This story has been updated.
This morning, you may have listened to the New York Times‘ podcast The Daily, as so many people do. The episode focused on the GOP’s controversial new policy of separating migrant families. Reporter Julie Hirschfeld Davis had actually interviewed White House policy adviser Stephen Miller, and she planned to use the audio from the interview on this morning’s show. But that’s not what happened.
Instead, this morning’s episode features a little explanation at the beginning from Davis, who said the Times had planned use the audio “until I heard from the White House earlier today that they were not at all comfortable with us using that audio.” The issue is that Davis interviewed Miller a few weeks ago for a big story about the topic, but hadn’t discussed the other ways the audio could be used. Ethically speaking, using the interview probably would have been fine. When sources are interviewed on the record, they are aware that what they are saying is, well, on the record. As long as the material isn’t taken out of context, it can generally be used as source material for news stories about the topic at hand.
Still, the White House appears to have wielded its influence in this case. “When they found out his voice was actually going to be on the podcast discussing this,” said Davis, “they were not happy about it so they asked us not to use it.” The Times did not have to say yes, yet it ultimately did.
This morning, Adweek editor Josh Sternberg tweeted this tidbit about the interview spike, and people–especially journalists–were horrified by the concession.
brave stuff from the Times https://t.co/4nU8vPLBYz
— Katherine Krueger (@kath_krueger) June 19, 2018
imagine capitulating to these people https://t.co/KqXU0B12MM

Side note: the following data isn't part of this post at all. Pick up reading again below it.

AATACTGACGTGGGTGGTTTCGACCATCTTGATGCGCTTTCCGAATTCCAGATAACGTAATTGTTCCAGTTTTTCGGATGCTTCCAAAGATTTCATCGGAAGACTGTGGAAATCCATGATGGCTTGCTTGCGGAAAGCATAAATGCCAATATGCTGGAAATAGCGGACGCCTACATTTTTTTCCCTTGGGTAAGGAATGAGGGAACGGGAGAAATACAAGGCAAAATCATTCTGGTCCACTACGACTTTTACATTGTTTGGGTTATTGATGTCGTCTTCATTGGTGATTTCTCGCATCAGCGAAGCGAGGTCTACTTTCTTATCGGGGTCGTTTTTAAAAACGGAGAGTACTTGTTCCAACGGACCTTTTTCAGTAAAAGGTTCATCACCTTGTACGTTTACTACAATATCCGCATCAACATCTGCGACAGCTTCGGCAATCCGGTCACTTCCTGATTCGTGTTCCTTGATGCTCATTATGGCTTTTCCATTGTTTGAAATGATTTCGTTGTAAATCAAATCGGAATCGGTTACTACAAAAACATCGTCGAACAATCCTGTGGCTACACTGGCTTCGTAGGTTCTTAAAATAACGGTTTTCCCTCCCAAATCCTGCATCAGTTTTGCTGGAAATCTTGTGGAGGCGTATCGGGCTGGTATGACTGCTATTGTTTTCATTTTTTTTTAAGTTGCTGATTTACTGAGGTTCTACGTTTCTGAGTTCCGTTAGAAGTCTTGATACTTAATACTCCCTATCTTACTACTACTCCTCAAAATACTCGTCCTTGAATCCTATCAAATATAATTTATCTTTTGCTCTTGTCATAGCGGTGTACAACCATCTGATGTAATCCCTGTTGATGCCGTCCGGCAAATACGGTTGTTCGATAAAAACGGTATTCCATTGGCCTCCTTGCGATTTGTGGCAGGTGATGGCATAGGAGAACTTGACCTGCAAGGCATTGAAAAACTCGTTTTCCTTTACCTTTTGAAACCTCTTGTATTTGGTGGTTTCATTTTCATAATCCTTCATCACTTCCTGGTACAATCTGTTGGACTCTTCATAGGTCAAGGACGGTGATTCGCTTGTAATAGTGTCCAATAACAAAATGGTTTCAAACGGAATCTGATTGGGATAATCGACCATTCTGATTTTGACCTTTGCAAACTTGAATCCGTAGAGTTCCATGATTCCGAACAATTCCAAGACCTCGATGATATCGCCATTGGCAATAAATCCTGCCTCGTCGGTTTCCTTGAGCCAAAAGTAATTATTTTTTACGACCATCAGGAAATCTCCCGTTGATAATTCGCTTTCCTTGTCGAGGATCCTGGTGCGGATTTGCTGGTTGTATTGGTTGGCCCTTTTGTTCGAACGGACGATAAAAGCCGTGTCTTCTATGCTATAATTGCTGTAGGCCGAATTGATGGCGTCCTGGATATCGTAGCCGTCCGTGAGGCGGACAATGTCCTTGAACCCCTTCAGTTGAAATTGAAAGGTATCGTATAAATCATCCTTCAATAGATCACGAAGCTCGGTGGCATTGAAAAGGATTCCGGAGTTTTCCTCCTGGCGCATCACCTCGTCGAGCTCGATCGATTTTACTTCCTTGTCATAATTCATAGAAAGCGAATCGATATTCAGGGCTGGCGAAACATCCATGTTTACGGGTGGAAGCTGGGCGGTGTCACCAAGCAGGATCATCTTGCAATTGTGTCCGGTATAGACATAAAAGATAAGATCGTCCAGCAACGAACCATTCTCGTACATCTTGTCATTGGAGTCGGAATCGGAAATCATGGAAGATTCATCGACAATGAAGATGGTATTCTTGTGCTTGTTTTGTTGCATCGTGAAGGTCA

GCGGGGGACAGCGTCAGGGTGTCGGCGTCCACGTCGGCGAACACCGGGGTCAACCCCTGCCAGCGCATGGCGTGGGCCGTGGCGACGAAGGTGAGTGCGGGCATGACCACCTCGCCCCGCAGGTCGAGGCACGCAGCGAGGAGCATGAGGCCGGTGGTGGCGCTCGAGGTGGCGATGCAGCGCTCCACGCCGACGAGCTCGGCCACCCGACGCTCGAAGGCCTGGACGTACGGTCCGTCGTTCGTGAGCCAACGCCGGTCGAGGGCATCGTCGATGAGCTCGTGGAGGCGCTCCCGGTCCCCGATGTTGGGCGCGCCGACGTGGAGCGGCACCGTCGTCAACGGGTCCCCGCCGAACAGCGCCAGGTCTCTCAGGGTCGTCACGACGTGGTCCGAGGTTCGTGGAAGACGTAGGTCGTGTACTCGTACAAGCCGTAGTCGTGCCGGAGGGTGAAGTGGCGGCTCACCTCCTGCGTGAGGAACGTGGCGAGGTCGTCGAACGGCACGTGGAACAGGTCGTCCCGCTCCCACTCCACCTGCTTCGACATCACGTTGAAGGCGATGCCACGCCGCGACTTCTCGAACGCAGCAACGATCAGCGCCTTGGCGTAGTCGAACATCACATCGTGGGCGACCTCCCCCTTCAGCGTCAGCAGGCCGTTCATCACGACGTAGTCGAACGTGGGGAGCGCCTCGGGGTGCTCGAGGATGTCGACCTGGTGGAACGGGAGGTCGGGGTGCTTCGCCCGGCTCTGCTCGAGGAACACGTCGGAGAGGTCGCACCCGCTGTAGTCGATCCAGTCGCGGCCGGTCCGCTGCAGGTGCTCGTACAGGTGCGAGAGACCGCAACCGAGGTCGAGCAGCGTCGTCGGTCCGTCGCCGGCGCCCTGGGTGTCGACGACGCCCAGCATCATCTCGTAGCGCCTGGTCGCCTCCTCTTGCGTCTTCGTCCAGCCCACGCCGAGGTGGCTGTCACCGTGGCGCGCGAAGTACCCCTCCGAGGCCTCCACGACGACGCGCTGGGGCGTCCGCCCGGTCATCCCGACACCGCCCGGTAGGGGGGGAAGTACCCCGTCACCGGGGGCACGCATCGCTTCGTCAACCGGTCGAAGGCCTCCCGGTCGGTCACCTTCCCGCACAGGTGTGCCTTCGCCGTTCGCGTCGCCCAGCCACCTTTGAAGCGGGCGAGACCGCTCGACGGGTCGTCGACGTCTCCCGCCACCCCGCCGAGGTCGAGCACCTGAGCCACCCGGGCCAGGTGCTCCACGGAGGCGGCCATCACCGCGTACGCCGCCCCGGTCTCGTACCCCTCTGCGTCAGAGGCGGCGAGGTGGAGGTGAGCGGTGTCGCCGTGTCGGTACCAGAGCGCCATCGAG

— maya kosoff (@mekosoff) June 19, 2018
This seems too incredible to believe. Definitely interested in hearing from the NYT if that happened. https://t.co/0y6NPGIX3P
— Glenn Greenwald (@ggreenwald) June 19, 2018
This seems odd. Unless the Times felt that it miscommunicated about the audio somehow. What the White House is comfortable with is not normally a factor. https://t.co/cACSzlVXUG
— Jay Rosen (@jayrosen_nyu) June 19, 2018
I reached out the Times for further comment about its decision. I will update the post if I hear back (Update: see below). For now, we can simply read the quotes from Miller and imagine what they sound like.
Update: The New York Times provided me with this statement:
We conducted an extended White House interview with Stephen Miller for a weekend story about the Trump administration’s border policy. Miller was quoted, on the record, in that story.
After the original story was published, producers of The Daily planned to talk with the reporter and use audio excerpts from the Miller interview. White House officials objected, saying that they had not agreed to a podcast interview. While Miller’s comments were on the record, we realized that the ground rules for the original interview were not clear, and so we made a decision not to run the audio.
But to reiterate: The Times made extensive use of the Miller interview in both the original weekend story and The Daily.